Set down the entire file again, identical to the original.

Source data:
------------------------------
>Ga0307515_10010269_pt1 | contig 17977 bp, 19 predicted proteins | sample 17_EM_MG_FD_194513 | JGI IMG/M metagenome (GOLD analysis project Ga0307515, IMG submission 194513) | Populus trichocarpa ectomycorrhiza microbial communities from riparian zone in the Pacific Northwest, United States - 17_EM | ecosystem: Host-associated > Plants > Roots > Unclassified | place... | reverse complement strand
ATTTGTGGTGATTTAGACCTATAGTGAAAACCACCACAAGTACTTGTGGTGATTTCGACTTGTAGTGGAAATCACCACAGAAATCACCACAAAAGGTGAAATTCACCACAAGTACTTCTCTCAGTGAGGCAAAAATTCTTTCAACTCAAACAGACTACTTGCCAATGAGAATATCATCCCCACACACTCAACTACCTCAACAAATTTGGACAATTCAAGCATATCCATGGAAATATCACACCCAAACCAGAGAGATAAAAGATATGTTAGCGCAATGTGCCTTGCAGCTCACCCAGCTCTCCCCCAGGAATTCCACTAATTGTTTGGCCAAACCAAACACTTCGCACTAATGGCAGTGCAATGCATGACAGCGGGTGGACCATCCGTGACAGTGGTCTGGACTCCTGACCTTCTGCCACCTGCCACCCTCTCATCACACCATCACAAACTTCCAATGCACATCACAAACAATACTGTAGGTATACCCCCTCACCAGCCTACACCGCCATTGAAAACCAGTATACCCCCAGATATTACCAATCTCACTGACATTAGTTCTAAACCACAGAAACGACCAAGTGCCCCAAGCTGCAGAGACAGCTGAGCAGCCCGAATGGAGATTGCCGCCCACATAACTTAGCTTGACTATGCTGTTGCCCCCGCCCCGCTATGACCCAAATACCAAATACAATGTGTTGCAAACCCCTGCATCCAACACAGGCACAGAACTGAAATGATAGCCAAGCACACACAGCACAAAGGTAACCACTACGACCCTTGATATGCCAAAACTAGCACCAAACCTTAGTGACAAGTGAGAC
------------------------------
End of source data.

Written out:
>Ga0307515_10010269_pt1 | contig 17977 bp, 19 predicted proteins | sample 17_EM_MG_FD_194513 | JGI IMG/M metagenome (GOLD analysis project Ga0307515, IMG submission 194513) | Populus trichocarpa ectomycorrhiza microbial communities from riparian zone in the Pacific Northwest, United States - 17_EM | ecosystem: Host-associated > Plants > Roots > Unclassified | place... | reverse complement strand
ATTTGTGGTGATTTAGACCTATAGTGAAAACCACCACAAGTACTTGTGGTGATTTCGACTTGTAGTGGAAATCACCACAGAAATCACCACAAAAGGTGAAATTCACCACAAGTACTTCTCTCAGTGAGGCAAAAATTCTTTCAACTCAAACAGACTACTTGCCAATGAGAATATCATCCCCACACACTCAACTACCTCAACAAATTTGGACAATTCAAGCATATCCATGGAAATATCACACCCAAACCAGAGAGATAAAAGATATGTTAGCGCAATGTGCCTTGCAGCTCACCCAGCTCTCCCCCAGGAATTCCACTAATTGTTTGGCCAAACCAAACACTTCGCACTAATGGCAGTGCAATGCATGACAGCGGGTGGACCATCCGTGACAGTGGTCTGGACTCCTGACCTTCTGCCACCTGCCACCCTCTCATCACACCATCACAAACTTCCAATGCACATCACAAACAATACTGTAGGTATACCCCCTCACCAGCCTACACCGCCATTGAAAACCAGTATACCCCCAGATATTACCAATCTCACTGACATTAGTTCTAAACCACAGAAACGACCAAGTGCCCCAAGCTGCAGAGACAGCTGAGCAGCCCGAATGGAGATTGCCGCCCACATAACTTAGCTTGACTATGCTGTTGCCCCCGCCCCGCTATGACCCAAATACCAAATACAATGTGTTGCAAACCCCTGCATCCAACACAGGCACAGAACTGAAATGATAGCCAAGCACACACAGCACAAAGGTAACCACTACGACCCTTGATATGCCAAAACTAGCACCAAACCTTAGTGACAAGTGAGAC